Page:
Community hopes to keep much-loved Eagle Valley Center alive

John Smith (left) demonstrates smoking and jarring fish during the 4-H Alaska Experience Camp at the Eagle Valley Center. (Photo courtesy Darren Snyder/UAF Cooperative Extension)
John Smith demonstrates smoking and jarring fish during the 4-H Alaska Experience Camp at the Eagle Valley Center. (Photo courtesy Darren Snyder/UAF Cooperative Extension)

A community group wants to ensure the Eagle Valley Center continues to be used if Southeast Alaska Guidance Association is no longer running it. SAGA is facing major financial problems.

The center is an outdoor education and retreat facility located out the road in Juneau’s Amalga Meadows Park.

Community groups, schools and nonprofits use the Eagle Valley Center for all sorts of activities. The lodge, which can sleep up to 20, can be rented and used as a conference retreat center. SAGA ran a variety of programs there, like a ropes course, sea kayaking and snowshoeing.

Darren Snyder runs 4-H programs for the University of Alaska Fairbanks Cooperative Extension. For years, 4-H held its Alaska Experience Camp at the Eagle Valley Center. He says the kids would be lodged upstairs and the downstairs was used for activities.

“We’ve done a lot of fish processing with our camps where we’re down there filleting fish and teaching kids about that. We’re down there dressing deer,” Snyder says.

Various community groups have benefited greatly from the Eagle Valley Center’s year-round opportunities, he says.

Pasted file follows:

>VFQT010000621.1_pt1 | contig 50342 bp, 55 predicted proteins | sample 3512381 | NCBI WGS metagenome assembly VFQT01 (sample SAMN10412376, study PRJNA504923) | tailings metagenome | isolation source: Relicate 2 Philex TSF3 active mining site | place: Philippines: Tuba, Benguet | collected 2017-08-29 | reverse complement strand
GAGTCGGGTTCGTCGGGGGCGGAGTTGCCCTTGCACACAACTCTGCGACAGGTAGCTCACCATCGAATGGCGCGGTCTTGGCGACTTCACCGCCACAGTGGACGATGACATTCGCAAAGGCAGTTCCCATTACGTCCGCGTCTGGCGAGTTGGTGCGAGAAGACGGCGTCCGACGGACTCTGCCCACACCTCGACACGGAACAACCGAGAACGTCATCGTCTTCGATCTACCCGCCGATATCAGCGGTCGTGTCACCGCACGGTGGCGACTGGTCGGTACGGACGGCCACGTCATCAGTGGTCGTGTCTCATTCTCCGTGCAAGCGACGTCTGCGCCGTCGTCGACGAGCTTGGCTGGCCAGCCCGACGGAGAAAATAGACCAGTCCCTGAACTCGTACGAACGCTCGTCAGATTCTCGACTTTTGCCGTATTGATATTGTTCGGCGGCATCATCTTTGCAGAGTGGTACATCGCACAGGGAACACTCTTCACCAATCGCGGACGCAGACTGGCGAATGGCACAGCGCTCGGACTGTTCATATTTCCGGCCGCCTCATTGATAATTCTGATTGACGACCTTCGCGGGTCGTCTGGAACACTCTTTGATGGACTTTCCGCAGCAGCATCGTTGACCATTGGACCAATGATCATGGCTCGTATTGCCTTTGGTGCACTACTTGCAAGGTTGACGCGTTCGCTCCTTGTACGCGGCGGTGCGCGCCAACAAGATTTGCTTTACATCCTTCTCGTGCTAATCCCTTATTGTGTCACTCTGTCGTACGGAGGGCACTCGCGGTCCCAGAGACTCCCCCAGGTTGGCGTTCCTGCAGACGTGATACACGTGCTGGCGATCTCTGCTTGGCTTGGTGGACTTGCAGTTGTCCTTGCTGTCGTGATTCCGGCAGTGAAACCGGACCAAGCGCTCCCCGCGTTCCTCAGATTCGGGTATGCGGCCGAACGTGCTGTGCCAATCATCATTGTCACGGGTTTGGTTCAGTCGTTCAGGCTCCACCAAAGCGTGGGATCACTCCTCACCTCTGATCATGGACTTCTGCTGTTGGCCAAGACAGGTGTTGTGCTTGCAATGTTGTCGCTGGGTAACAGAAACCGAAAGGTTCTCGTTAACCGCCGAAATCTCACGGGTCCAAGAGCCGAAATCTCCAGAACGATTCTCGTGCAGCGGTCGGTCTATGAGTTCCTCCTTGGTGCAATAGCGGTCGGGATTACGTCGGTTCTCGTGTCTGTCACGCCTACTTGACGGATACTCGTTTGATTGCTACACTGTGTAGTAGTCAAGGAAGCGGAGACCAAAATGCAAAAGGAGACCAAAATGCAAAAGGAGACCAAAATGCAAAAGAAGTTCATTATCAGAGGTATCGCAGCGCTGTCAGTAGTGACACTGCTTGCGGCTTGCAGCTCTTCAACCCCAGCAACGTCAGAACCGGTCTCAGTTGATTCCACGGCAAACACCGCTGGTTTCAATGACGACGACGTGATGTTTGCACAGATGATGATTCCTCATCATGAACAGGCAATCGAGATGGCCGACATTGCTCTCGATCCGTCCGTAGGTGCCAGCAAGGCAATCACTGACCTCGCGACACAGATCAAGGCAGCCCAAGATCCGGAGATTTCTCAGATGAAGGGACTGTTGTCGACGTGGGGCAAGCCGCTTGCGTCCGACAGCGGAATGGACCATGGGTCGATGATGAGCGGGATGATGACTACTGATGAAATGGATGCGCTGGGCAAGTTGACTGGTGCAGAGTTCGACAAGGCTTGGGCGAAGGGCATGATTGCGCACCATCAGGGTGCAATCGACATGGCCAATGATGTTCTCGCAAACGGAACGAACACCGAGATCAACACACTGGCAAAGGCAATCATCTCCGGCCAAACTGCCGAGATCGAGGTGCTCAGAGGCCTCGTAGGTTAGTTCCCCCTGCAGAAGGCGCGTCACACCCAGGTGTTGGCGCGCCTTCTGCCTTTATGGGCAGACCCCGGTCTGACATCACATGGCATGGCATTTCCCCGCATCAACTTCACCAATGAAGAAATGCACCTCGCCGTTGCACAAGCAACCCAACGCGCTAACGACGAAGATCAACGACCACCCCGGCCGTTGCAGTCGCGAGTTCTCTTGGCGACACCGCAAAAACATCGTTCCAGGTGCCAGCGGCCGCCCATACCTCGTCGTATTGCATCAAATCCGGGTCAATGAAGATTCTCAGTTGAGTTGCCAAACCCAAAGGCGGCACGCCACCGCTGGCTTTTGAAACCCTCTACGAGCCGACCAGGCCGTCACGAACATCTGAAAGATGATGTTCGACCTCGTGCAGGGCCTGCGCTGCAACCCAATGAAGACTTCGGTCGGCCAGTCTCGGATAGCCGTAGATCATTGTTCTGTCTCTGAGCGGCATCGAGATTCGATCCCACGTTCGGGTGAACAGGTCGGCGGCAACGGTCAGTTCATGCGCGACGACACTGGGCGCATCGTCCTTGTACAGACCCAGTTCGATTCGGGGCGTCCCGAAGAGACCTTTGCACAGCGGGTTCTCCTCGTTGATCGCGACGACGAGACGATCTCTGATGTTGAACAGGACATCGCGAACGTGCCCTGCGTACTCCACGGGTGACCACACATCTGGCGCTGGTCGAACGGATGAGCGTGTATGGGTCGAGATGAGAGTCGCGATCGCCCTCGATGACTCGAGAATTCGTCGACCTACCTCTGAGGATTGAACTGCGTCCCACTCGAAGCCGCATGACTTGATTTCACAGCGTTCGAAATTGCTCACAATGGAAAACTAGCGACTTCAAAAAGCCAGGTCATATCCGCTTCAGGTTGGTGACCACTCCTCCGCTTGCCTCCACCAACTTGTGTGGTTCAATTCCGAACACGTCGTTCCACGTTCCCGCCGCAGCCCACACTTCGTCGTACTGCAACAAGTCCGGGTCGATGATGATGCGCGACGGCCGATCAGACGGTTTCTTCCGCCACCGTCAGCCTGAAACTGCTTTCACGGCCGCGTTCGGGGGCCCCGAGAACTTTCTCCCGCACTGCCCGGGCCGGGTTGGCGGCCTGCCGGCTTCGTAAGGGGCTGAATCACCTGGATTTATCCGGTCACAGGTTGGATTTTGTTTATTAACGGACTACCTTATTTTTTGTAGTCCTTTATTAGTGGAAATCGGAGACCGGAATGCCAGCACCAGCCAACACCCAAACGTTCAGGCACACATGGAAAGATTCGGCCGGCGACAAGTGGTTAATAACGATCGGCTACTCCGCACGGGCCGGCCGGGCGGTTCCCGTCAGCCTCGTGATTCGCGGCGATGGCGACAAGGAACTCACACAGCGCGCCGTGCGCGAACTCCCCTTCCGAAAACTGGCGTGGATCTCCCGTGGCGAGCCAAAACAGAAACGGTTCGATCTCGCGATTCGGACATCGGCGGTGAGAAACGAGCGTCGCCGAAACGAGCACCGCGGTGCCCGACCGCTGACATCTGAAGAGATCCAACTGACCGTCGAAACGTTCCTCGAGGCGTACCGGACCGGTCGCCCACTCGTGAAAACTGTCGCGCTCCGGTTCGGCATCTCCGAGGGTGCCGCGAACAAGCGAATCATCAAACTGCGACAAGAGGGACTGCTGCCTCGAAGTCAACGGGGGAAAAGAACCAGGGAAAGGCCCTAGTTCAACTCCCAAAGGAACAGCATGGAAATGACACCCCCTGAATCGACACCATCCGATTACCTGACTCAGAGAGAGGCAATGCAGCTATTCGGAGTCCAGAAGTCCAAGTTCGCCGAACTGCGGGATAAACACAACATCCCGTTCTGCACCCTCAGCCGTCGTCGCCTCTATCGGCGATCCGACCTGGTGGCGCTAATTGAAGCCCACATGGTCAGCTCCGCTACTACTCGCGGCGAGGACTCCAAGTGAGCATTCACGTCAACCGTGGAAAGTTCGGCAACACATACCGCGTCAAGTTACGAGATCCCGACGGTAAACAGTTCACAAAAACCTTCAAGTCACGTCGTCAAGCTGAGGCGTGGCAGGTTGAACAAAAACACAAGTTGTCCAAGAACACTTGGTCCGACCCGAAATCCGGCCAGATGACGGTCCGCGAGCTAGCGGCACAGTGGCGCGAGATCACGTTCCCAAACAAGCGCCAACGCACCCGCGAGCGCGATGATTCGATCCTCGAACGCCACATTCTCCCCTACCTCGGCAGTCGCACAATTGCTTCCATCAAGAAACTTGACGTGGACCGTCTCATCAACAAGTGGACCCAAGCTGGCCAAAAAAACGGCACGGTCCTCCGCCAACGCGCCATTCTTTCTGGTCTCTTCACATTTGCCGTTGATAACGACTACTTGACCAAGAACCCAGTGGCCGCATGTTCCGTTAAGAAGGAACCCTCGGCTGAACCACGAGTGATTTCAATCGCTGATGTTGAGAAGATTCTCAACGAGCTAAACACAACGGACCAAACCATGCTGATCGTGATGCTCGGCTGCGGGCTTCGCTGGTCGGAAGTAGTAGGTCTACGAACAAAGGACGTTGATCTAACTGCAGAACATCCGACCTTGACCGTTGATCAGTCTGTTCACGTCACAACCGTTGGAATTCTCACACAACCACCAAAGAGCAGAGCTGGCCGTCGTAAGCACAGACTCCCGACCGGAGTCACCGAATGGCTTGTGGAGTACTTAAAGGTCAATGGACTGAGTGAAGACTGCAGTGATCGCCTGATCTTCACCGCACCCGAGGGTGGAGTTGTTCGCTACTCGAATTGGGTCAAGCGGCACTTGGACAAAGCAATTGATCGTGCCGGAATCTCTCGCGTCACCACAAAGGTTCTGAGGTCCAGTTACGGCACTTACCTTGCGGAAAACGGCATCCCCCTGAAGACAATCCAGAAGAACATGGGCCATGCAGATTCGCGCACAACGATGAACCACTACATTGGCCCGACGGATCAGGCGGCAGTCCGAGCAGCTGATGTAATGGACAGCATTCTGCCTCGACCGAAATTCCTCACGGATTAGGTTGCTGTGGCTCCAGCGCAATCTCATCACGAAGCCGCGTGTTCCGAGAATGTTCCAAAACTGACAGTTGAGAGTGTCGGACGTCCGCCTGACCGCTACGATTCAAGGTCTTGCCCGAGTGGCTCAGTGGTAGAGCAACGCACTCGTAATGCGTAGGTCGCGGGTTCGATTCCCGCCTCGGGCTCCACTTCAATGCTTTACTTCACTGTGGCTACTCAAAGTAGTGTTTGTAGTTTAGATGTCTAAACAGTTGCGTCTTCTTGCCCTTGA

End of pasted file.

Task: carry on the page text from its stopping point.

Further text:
4-H members learn about gun safety with Ken Coate during camp at the Eagle Valley Center. (Photo courtesy Darren Snyder/UAF Cooperative Extension)
4-H members learn about gun safety with Ken Coate during camp at the Eagle Valley Center. (Photo courtesy Darren Snyder/UAF Cooperative Extension)

“Our 4-H cross-country skiing folks have been out there. I’ve been with different school groups and gone out there and that was where I built my first igloo ever with a group of kids, but I had a great time doing it as well. It’s just a really peaceful valley and the access to the ocean right there and the salt chuck; it is just a really special place,” Snyder says.

The City and Borough of Juneau owns the Eagle Valley Center and has had a use agreement with SAGA since 1992. The agreement waived rent for the nonprofit in exchange for ongoing maintenance of the facility and other services. The latest agreement goes through 2016.

SAGA is $350,000 in debt. It recently transferred its AmeriCorps program to another nonprofit. The city said in November that SAGA was having trouble meeting terms of the use agreement and asked to renegotiate.

Nate Heck worked at SAGA until October and was in charge of the Eagle Valley Center for six years. He’s reached out to the community to discuss its future.

“Right now, it’s finding an organization or group that can take over the management,” Heck says. “And it might look different. Maybe somebody just takes over the management of the building and the lease itself and using it as a rental facility, and then also looking at, are there agencies and organizations that are available to take over some of the programming that was offered, like the ropes course or the kayaking?”

Heck organized a meeting earlier this month that brought together around 20 interested community members. But he welcomes more people to join the discussion, anyone who’s interested in seeing the Eagle Valley Center continue.

A second meeting takes place 7 o’clock tonight at the downtown library.

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